Locally Extinct Endangered Razorback Suckers Discovered Spawning in Grand Canyon National Park

First Posted: Jun 19, 2014 11:04 AM EDT

Razorback suckers that were once thought locally extinct were recently discovered spawning in Colorado River.

Razorback sucker fish or Xyrauchen texanus were believed extinct from the Grand Canyon since the 1990s. After 20 years researchers have found evidence that these fish may be naturally reproducing in the area from where they once disappeared.

In a latest announcement, the U.S. Department of the Interior revealed that researchers have discovered Razorback suckers spawning in lower Colorado River in the Grand Canyon National Park. 

"The discovery that the Razorback suckers are spawning in the national park far upstream from Lake Mead is good news for this endangered species," said Assistant Secretary for Water and Science Anne Castle. "It is also a demonstration of the power of the partnership among Interior's Bureau of Reclamation, National Park Service, U.S. Fish and Wildlife Service and U.S. Geological Survey, who have worked for recovery of this species side-by-side with Arizona state officials, Indian tribes, private landowners and researchers." 

The first larval fish was detected on April 14,2014. Several more larval fish samples confirmed the endangered fish species had got a suitable habitat at the Grand Canyon.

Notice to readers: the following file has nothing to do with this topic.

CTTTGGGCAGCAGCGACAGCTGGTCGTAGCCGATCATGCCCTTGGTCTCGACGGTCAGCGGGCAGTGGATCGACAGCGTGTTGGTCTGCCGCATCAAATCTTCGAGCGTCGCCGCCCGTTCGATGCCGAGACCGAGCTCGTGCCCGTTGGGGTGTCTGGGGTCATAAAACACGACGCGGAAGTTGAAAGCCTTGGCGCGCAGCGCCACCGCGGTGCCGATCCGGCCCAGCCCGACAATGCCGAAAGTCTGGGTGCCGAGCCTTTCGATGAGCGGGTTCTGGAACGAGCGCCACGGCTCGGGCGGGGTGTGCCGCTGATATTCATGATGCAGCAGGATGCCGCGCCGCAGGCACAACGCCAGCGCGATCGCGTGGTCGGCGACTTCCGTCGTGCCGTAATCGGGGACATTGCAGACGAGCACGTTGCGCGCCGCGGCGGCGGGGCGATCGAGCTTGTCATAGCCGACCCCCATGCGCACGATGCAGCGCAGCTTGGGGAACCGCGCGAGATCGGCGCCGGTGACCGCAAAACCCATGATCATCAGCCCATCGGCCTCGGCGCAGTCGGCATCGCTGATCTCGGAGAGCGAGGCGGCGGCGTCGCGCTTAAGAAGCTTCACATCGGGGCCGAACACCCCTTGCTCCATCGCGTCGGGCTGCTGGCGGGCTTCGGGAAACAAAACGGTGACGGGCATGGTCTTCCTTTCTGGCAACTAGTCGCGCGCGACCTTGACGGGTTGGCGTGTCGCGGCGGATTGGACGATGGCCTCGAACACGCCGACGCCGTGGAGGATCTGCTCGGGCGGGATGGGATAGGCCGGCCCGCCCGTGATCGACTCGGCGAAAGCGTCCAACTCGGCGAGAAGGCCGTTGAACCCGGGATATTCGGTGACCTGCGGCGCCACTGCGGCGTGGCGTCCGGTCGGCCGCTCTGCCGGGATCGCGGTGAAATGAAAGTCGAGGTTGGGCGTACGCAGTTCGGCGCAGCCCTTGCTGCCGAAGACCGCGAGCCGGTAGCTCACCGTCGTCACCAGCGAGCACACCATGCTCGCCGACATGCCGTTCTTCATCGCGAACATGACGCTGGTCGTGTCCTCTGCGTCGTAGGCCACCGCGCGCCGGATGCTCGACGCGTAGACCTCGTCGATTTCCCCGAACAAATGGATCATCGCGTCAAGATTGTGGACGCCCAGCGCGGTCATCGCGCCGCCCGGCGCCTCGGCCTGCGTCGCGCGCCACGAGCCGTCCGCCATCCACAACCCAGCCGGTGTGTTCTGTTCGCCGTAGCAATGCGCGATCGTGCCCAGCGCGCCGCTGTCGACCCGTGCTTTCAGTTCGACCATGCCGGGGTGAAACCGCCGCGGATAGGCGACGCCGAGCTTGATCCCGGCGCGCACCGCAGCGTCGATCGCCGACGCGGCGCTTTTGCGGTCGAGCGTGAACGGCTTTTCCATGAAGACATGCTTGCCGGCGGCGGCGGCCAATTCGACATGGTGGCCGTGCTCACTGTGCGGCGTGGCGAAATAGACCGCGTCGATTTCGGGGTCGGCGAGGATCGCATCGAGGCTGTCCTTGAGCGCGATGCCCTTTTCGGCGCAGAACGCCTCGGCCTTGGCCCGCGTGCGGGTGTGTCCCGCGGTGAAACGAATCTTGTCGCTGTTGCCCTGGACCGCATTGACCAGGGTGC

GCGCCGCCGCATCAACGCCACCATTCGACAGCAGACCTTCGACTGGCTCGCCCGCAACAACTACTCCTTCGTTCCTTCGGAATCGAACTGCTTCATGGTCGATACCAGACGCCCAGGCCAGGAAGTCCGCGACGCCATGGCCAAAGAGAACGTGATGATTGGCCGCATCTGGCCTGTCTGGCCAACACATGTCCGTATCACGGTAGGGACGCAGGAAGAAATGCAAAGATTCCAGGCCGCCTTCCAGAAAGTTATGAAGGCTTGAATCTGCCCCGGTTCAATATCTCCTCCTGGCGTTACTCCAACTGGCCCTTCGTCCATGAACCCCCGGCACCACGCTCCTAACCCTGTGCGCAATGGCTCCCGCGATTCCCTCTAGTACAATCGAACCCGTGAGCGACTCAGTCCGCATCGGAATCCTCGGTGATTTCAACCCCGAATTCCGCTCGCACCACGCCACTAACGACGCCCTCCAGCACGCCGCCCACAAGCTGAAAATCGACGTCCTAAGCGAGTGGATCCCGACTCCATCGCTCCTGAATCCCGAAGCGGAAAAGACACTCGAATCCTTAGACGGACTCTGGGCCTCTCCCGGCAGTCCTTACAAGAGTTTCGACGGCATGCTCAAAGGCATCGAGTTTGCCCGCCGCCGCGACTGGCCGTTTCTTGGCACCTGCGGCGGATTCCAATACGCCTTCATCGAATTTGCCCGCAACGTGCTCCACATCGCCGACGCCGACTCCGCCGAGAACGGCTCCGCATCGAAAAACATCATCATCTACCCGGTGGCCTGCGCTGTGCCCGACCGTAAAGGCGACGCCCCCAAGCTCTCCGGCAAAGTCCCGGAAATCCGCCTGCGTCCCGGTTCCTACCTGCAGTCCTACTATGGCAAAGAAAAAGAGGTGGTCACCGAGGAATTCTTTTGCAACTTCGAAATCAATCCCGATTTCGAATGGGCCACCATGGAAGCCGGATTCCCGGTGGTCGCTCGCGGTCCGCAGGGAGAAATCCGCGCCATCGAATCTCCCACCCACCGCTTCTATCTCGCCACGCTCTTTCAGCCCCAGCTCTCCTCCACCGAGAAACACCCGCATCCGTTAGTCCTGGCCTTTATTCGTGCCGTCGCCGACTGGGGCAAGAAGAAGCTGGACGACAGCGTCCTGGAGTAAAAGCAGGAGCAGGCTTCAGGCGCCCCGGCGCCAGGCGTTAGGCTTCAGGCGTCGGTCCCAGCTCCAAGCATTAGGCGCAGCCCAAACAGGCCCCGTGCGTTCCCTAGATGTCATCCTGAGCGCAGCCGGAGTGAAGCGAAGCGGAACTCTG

Brian Healy, fisheries program manager for the national park, said, "Razorback suckers continue to surprise us in Grand Canyon, first with the discovery of adults after 20 years of absence, and now with spawning within the park. We're all hoping to see evidence that these larval fish survive to adulthood in the coming years."

Known for the bony keel on their backs, the Razorback suckers grow up to 36 inches in length. Their lifespan stretches to 40 years or more and they prey mostly on insects and crustaceans. There were once widespread and abundant throughout the Colorado River and its tributaries but due to basin-wide alterations in habitat and introduction of non- native species, it was observed that spawning and survival to adulthood took place only in the Lake Mead National Recreation Area.

This year, the researchers released nine adult razorback suckers in Colorado River within Grand Canyon National Park and they found larval Razorback suckers at 9 of the 47 locations in the Park.

The finding of these larval Razorback suckers shows that they are adapting themselves to the changing conditions. The researchers now hope that these larval fish could survive to adulthood in the coming years.

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